Should we separate artists from their work? Can we?
What happens if someone’s work carries immense value to you, but you consider their personal actions/ views to be unacceptable? At what point does your support of their work infer support of them as a person?
HBO kicked off the new year on January 1st with the release of the Harry Potter 20th anniversary reunion special, which saw the return of much of the films’ main cast. Given the huge fanbase that the franchise built during the peak of its popularity, the amount of discussion generated online around the special was to be expected. However, there is one talking point in particular that continues to divide opinion and spark debate, and it all comes back to author JK Rowling’s absence from the special.
Despite being the books’ author and appearing in archival footage in parts of the special, Rowing does not appear in interviews alongside the franchise’s cast. Many speculated that the reason behind this had to do with her comments about the trans community, particularly trans women.
In a series of 2020 tweets and a blog post written in response to the tweets’ backlash, Rowling dismissed the lived experiences of trans women, spouted an extensive amount of harmful misinformation, and painted trans women’s existence as an obstacle to dealing with women’s issues. As more and more evidence of her transphobia came to light, Rowling immediately lost the respect and following of many who had been fans of hers and her work for years, and in my opinion understandably so.
So, when the reunion special was released, many speculated that Rowling’s absence could be attributed to the transphobic comments she had made in the years prior, and the fact that many of the cast involved in the reunion were among those who spoke out against the statements she’d made. While this remained the prevailing view for a while, representatives from Rowling’s team denied that this was the case, citing that there was just simply no need to include Rowling in the reunion – outside of archival footage.
Nevertheless, Rowling’s notable absence in the special had already reignited the same online debate that happened in the wake of her original transphobic tweet, a debate which is brought up almost every time a creator finds themselves in deep water: What happens when you love the art but don’t support the artist?
The problematic and sometimes extremely harmful sides of high profile figures and how such revelations come to light are intertwined with cancel culture, the pitfalls of which of clear to see. In theory, cancel culture aims to hold people accountable for their transgressions, but usually it just squashes any opportunity for nuanced conversation or education on the issues it claims to be defending. Much less does it actually result in any meaningful change or consequences to the lives or careers of those being ‘cancelled’.
However, regardless of where cancel culture falls short, recent years have indeed revealed the ugly truths about many once-loved celebrities and creators. It is not uncommon to have it revealed to you now that a creator you enjoy fails to uphold your moral beliefs. So, what happens if someone’s work carries immense value to you, but you consider their personal actions/ views to be unacceptable? At what point does your support of their work infer support of them as a person?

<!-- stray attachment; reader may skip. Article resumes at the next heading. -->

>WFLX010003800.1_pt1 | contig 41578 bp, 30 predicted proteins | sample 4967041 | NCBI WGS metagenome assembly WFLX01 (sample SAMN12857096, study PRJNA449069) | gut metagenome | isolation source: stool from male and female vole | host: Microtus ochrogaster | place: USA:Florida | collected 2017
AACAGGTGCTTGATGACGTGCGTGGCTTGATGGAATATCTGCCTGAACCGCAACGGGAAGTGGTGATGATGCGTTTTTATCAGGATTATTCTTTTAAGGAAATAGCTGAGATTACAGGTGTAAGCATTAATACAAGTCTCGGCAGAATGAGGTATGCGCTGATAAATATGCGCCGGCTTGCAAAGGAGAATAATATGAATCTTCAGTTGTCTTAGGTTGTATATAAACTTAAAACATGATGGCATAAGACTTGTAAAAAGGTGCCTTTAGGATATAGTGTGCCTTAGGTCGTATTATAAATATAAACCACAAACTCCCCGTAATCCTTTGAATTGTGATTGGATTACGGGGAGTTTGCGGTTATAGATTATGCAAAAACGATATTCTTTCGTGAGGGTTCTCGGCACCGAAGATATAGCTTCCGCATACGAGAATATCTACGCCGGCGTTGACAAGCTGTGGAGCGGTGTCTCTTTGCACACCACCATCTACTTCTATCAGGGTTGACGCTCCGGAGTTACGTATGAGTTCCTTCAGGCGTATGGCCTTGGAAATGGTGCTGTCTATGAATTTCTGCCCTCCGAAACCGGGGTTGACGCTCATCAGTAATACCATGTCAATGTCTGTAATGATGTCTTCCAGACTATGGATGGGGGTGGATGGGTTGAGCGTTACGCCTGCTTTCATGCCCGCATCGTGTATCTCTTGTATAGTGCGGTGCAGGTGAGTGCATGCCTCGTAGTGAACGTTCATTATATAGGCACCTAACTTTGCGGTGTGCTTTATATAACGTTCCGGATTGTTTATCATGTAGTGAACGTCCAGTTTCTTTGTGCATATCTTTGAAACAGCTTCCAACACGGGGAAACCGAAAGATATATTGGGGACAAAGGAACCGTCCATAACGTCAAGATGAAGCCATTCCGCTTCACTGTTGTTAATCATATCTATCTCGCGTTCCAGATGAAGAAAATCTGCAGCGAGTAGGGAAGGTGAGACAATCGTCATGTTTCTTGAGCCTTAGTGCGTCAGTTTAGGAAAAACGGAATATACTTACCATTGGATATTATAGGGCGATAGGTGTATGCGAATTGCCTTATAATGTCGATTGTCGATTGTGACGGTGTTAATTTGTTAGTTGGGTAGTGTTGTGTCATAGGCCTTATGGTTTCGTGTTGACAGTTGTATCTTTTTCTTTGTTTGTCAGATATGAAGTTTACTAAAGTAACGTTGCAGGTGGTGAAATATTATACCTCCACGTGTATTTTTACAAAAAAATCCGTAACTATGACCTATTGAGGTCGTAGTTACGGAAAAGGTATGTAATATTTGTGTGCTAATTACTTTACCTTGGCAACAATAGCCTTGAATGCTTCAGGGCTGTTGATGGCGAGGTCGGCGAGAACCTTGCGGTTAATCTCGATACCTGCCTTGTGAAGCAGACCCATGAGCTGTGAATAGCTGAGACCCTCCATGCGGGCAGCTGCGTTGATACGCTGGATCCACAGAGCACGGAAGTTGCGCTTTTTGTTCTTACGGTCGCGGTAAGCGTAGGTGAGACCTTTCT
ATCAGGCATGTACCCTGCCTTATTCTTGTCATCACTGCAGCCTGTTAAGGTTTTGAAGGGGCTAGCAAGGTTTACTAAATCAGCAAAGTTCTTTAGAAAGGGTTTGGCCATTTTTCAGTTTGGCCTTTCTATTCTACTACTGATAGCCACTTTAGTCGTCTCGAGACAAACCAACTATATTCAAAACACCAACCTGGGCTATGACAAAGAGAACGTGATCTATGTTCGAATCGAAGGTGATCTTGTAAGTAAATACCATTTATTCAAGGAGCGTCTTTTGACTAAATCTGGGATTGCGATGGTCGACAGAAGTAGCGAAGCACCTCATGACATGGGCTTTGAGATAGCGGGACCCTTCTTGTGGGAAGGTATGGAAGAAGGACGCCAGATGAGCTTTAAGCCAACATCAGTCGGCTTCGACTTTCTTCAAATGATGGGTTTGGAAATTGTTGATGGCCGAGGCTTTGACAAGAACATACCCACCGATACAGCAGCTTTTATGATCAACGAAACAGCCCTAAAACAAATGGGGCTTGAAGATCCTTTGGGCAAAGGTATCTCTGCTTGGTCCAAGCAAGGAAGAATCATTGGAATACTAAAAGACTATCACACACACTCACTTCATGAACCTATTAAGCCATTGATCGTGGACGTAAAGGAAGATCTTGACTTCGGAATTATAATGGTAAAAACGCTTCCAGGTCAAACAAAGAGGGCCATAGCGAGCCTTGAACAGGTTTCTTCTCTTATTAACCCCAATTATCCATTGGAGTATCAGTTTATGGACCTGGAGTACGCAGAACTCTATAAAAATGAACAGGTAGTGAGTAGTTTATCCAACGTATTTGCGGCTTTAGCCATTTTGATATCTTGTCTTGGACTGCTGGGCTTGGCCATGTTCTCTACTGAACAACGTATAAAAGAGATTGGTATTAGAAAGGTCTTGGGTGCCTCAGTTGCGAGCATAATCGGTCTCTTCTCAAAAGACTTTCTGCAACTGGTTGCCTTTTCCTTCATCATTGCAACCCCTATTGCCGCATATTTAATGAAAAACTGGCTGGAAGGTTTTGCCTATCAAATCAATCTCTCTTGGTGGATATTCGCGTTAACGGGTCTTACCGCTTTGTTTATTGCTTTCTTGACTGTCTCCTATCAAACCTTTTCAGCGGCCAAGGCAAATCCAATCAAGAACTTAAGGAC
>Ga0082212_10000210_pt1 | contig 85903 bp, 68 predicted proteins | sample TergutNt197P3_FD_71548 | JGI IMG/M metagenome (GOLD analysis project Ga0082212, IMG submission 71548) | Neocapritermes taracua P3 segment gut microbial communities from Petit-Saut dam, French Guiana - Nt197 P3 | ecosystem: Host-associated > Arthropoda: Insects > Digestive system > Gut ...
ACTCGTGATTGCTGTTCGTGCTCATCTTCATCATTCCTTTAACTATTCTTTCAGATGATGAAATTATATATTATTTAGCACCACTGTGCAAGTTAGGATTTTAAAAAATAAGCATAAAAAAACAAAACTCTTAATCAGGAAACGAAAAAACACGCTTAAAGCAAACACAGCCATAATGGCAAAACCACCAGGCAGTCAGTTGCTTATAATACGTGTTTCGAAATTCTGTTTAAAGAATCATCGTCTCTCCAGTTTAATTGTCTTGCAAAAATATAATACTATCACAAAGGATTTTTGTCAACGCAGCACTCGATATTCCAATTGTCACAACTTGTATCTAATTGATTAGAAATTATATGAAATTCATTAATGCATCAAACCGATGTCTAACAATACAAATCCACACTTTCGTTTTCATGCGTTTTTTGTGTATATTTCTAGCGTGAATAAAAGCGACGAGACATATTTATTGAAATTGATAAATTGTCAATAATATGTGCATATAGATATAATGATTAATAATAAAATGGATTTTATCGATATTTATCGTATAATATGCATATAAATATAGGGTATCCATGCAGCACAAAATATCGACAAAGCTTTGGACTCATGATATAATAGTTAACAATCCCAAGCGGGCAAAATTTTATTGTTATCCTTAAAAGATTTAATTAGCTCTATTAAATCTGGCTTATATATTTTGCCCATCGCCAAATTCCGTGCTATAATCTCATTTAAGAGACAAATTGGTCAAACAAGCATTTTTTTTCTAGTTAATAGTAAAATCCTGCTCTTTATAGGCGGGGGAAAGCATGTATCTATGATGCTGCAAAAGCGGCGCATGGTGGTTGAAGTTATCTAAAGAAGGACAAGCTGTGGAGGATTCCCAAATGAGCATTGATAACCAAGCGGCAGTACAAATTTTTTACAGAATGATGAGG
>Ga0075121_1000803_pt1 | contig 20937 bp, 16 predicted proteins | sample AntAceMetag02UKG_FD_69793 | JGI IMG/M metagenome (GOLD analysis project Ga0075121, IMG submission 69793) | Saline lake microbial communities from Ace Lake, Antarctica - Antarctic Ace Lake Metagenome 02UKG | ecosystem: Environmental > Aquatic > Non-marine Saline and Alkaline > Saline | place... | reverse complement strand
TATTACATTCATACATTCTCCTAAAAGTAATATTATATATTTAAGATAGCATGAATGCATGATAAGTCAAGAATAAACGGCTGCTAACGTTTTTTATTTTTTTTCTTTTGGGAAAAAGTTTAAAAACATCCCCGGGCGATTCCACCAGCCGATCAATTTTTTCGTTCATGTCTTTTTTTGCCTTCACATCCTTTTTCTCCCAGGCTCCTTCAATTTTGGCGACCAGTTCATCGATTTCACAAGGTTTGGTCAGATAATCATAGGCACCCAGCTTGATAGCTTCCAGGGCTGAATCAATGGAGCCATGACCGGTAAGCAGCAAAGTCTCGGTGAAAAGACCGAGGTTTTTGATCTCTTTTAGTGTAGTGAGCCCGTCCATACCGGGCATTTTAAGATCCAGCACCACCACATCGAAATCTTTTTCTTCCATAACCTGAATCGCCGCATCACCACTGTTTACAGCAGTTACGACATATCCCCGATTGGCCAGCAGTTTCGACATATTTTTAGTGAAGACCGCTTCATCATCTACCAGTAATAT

The solution usually given to those who ask this question is to ‘separate the art from the artist’. The philosophy behind this idea is quite simple and at first glance makes sense. You can’t convince yourself you don’t like something, so surely the only way to reconcile your connection to a piece of work and your disapproval towards the person who created it is to treat them as separate things? But then, of course, the argument becomes about whether that can be done in the first place, citing that all art is an expression of the artist that made it. So where does that leave us?
At the core of this conversation around whether people should support work made by problematic artists or whether art and artist can ever be separated, is the role of the consumer. You can preach separation of art and artist, but not if the artist directly benefits from your support of their work. As such, the solution settled on by a lot of people has been to still enjoy an artist’s work, but not to support them monetarily.
However, for many people, there’s a moral grey area that is going to persist when you support a creator whose actions you are fundamentally opposed to, and if this is something you can’t live with, you simply no longer interact with their work. It feels clear that in the end, navigating how to enjoy an artist’s work while not supporting their views/actions is not a process that is ever going to end with a completely satisfying conclusion.
As with cancel culture, the conversation around the separation of art and artist too often becomes about deciding which binary viewpoint you subscribe to – is X person 100% bad or 100% good, is it harmless or harmful to support a problematic artist etc? When a problem is approached like this, there is no way to arrive at an answer that satisfies both sides. In truth, both problems would be most effectively tackled by addressing the realities that lead to problematic behaviour, and to have the nuanced conversations that these issues deserve.
In some ways we are moving more towards this type of nuanced conversation, but there remains a very long way to go. In the meantime, feel free to exercise your best judgement about what to do when an artist you like does something you disagree with, but be mindful of what you’re deeming as acceptable when you do.